A recurrent device, formula, or situation, often connecting a fresh idea with common patterns of existing thought.
A type of story that is usually symbolic and extensive, including stories shared across a culture to explain its history and traditions.
The character who tells the story. This may or may not be the hero, and may be reliable or unreliable.
As it refers to a person, this is used to identify something inborn or inherent, such as the “old nature” of Scripture, that often leads to predictable actions.
In poetry, the first eight lines of the Italian, or Petrarchan, sonnet.
A lyric poem with a serious topic and formal tone but without formal pattern.
Omniscient Point of View:
In literature, a narrative perspective from multiple points of view that gives the reader access to the thoughts of all the characters.
The formation or use of a word that sounds like what it means.
A figure of speech that combines two seemingly contradictory elements.
A short story with an explicit moral lesson.
A statement that may appear contradictory but is actually true.
A style of writing that deliberately seeks to ridicule another style, primarily through exaggeration.
Poem or play that describes an idealized, simple life that country folk, usually shepherds, are imagined to live in a world full of beauty, music, and love.
To endow a non-human object with human qualities.
A style of novel that features a loosely connected series of events, rather than a tightly constructed plot, often with a non-traditional hero.
Is to copy or borrow the work or ideas of another author without acknowledgement.
The sequence of narrated events that form a story.
Poetic Justice:
A literary device in which virtue is ultimately rewarded or vice punished.
Point of View:
The perspective from which people, events, and other details in a story are viewed.
The main character in a work, either male or female.
A false name used to disguise a writer’s identity.
A wordplay that exploits the double meaning or ambiguity in a word to create an amusing effect.
A type of literature that tries to present life as it really is.
Reductio ad absurdum:
A popular satiric technique in which the author agrees enthusiastically with the basic attitudes or assumptions he wishes to satirize and, by pushing them to a logically ridiculous extreme, exposes the foolishness of the original attitudes and assumptions.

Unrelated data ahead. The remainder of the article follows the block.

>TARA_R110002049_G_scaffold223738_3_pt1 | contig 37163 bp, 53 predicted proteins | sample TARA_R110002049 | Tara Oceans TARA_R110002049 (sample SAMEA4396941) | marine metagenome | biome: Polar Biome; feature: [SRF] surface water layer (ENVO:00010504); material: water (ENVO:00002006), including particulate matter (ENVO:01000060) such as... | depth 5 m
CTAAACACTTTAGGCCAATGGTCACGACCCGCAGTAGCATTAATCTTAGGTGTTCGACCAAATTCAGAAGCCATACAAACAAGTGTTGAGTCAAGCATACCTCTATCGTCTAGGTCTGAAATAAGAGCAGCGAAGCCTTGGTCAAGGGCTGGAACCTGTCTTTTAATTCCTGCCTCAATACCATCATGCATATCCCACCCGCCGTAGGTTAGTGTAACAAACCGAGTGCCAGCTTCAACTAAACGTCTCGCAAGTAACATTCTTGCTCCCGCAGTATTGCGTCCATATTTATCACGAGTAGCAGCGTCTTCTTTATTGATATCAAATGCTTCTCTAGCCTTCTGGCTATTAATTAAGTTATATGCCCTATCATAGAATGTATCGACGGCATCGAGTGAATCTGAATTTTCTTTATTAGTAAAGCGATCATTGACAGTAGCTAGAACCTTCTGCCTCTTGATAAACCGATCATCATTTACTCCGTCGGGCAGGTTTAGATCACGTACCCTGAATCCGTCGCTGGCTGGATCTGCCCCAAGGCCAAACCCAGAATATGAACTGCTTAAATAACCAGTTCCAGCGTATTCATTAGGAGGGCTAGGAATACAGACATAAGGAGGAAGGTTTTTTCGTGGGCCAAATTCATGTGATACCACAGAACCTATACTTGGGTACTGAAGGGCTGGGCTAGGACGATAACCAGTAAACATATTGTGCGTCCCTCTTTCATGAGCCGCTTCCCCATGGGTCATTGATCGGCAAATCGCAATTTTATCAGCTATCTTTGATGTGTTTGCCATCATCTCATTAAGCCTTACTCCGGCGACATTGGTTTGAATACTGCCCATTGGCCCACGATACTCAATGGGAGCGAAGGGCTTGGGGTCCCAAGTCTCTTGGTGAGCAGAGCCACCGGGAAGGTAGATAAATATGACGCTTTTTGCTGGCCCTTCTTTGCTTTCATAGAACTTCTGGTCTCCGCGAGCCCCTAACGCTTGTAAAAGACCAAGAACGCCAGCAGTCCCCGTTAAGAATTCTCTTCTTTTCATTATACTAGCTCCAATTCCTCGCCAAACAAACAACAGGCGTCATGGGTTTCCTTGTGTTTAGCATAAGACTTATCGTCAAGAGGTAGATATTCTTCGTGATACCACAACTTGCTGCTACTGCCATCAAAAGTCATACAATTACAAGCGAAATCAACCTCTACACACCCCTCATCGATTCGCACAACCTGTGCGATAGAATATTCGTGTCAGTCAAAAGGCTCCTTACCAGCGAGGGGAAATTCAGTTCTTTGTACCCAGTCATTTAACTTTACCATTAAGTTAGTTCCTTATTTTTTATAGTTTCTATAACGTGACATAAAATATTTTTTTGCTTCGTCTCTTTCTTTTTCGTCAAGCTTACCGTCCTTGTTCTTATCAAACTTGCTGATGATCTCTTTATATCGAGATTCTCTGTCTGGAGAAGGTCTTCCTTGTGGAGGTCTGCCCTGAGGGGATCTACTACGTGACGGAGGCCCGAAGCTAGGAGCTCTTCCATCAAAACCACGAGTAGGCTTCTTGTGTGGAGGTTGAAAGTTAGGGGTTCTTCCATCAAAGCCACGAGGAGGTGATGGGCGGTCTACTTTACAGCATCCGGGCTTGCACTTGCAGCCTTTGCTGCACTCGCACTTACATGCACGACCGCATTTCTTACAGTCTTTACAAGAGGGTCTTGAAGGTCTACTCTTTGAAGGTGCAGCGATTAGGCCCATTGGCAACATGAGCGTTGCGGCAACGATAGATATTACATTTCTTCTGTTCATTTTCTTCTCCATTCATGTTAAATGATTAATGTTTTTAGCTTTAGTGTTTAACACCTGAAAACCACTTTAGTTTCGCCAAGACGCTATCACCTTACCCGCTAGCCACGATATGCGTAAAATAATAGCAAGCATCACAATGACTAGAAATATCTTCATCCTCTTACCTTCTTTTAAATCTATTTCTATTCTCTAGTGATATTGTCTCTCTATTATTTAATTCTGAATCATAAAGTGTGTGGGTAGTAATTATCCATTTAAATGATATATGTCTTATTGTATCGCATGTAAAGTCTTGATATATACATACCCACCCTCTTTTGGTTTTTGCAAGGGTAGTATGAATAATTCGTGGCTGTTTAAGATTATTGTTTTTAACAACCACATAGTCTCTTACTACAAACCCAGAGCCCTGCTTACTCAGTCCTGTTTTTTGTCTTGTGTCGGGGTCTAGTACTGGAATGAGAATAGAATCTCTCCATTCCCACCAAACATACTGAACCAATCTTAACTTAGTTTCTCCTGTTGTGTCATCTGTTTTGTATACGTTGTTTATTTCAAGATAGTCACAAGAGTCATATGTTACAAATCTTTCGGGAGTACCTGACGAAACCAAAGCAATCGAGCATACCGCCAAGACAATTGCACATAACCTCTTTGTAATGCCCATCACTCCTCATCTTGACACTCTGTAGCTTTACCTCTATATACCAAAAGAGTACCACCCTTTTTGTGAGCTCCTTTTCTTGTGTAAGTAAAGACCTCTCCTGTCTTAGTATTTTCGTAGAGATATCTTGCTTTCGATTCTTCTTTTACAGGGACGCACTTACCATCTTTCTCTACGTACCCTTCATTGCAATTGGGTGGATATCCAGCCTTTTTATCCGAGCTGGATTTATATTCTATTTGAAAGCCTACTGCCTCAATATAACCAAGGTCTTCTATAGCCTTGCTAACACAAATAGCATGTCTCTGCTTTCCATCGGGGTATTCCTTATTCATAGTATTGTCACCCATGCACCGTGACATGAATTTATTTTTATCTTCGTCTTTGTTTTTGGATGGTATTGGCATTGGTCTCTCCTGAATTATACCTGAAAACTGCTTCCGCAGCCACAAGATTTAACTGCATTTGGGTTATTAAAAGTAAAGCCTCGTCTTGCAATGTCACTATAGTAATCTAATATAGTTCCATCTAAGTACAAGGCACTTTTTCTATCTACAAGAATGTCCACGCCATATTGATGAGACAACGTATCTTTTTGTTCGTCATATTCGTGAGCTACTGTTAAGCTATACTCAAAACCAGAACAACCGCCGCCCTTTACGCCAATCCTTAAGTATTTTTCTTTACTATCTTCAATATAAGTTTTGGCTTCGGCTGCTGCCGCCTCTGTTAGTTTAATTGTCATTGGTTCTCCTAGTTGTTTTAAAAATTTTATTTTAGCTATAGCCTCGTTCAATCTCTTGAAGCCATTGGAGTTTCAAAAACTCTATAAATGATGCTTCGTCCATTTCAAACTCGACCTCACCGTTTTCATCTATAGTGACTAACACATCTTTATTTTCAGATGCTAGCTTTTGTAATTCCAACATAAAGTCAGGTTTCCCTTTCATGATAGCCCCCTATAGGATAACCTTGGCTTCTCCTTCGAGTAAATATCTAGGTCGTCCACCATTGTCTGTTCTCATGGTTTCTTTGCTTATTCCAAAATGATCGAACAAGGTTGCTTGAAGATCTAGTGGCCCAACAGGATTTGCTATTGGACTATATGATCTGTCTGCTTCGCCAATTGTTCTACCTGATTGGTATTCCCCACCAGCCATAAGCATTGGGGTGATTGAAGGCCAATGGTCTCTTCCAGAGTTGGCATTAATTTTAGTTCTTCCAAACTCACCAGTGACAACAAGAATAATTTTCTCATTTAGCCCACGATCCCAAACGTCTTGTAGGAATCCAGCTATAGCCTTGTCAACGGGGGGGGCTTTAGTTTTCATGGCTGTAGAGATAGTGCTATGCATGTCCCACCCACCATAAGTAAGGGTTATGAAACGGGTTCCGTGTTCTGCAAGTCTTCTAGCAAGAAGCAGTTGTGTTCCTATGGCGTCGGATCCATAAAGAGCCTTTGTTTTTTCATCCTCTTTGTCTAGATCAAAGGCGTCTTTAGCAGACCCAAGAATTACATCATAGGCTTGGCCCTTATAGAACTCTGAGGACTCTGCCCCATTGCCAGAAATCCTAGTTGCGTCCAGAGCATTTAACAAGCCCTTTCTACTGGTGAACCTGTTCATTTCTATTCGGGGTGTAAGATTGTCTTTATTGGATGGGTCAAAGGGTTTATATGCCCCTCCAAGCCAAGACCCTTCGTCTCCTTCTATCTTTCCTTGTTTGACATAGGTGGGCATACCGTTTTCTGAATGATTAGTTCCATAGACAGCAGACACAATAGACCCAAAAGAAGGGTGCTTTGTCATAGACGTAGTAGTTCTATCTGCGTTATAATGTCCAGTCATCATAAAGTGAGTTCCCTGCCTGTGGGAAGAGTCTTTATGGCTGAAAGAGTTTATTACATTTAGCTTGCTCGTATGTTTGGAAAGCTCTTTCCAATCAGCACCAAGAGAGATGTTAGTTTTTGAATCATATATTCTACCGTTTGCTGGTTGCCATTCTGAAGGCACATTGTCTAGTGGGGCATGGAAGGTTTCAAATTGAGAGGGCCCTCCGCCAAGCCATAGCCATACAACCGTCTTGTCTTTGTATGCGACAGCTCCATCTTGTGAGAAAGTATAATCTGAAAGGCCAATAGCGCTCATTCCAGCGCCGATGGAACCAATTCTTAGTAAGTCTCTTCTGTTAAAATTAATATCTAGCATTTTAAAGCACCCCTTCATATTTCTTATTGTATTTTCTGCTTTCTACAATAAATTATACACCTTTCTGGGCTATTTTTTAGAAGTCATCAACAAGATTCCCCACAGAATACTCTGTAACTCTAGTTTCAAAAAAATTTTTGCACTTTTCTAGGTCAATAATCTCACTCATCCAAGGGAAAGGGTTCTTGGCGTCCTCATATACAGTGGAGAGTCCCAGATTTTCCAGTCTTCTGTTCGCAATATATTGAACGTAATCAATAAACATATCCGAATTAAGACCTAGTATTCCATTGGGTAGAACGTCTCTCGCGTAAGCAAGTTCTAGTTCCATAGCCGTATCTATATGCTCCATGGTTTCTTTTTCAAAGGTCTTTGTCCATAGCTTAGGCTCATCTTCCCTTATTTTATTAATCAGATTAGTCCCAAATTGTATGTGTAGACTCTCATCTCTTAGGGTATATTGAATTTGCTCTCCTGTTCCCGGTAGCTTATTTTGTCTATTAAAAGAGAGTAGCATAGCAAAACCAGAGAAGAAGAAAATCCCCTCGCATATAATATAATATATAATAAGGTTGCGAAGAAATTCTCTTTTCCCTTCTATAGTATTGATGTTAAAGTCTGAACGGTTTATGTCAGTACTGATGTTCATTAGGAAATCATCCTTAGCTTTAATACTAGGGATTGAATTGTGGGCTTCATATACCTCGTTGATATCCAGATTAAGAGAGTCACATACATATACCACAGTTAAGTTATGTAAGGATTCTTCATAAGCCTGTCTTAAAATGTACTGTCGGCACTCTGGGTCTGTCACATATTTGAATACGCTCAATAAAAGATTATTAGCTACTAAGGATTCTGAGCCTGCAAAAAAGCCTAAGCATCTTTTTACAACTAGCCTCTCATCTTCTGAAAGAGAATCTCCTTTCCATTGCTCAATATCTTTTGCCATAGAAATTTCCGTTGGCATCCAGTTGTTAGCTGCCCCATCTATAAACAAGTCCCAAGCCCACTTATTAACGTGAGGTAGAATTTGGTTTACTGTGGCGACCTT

A phrase, line, or group of lines that is repeated throughout a poem, usually after every stanza.
The point of closure to the conflict in the plot.
The art of using language to persuade or influence others. Sometimes includes the idea of eloquence (an older meaning) or of insincerity or artificiality in language (more modern interpretation).
Rhyme Scheme:
The pattern of end rhymes in a poem, noted by small letters, e.g., abab or abcba, etc.
Rising Action:
The part of the plot structure in which events complicate or intensify the conflict, or introduce additional conflict.
A type of novel that presents an idealized picture of life.
A checklist for scoring that includes guidelines for expectations.
A form of verbal irony in which apparent praise is actually criticism.
A composition in verse or prose that uses humor, irony, sarcasm, or ridicule to point out vice or folly in order to expose, discourage, and change morally offensive attitudes or behaviors.
The process of analytically scanning a poem line by line to determine its meter.
The time and place in which the action of a story, poem, or play takes place.
A comparison of two things, using the words “like” or “as.”
A monologue in which a character talks to himself.
A fixed verse form consisting of fourteen lines, usually in iambic pentameter. Variations include Italian (Petrarchan), Shakespearean, and Spenserian.
A section of a poem, preceded and followed by an extra line space.
A characterization based on the assumption that a personal trait such as gender, age, ethnic or national identity, religion, occupation, or marital status is predictably accompanied by certain characteristics, actions, even values.
Stock Character:
A flat character sketch that fills a classic, easily understood role without much detail.
Stream of Consciousness:
A modern writing style that replicates and records the random flow of thoughts, emotions, memories, and associations as they rush through a character’s mind.
The arrangement of the various elements in a work.
A distinctive manner of expression distinguished by the writer’s diction, rhythm, imagery, and so on.
An outline of course requirements.
A person, place, thing, event, or pattern in a literary work that is not only itself but also stands for something else, often something more abstract.
Textual Support:
Brief quotes from a text that is being analyzed. These quotes should usually be smoothly integrated into an original, analytical sentence.
The main idea or dominant concern of a novel, play, or poem stated in a generalized, abstract way.
The attitude a novel or poem takes toward its subject.
A story in which the character begins at a high point but ends badly, often because of a fatal flaw in his character that causes him to make poor choices.
Tragic Hero:
A character, often a noble person of high rank, who comes to a disastrous end in his or her confrontation with a superior force (fortune, the gods, social forces, universal values), but also comes to understand the meaning of his or her deeds and to accept an appropriate punishment.
Unreliable Narrator:
A speaker or voice whose narration is consciously or unconsciously deceiving. Is often subtly undermined by details in the story or through inconsistencies with general knowledge.
The style, personality, and tone of a narrative; also the speaker or narrator. Captures the correct level of formality, social distance, and personality for the purpose of the writing and the audience.
Categories: World Literature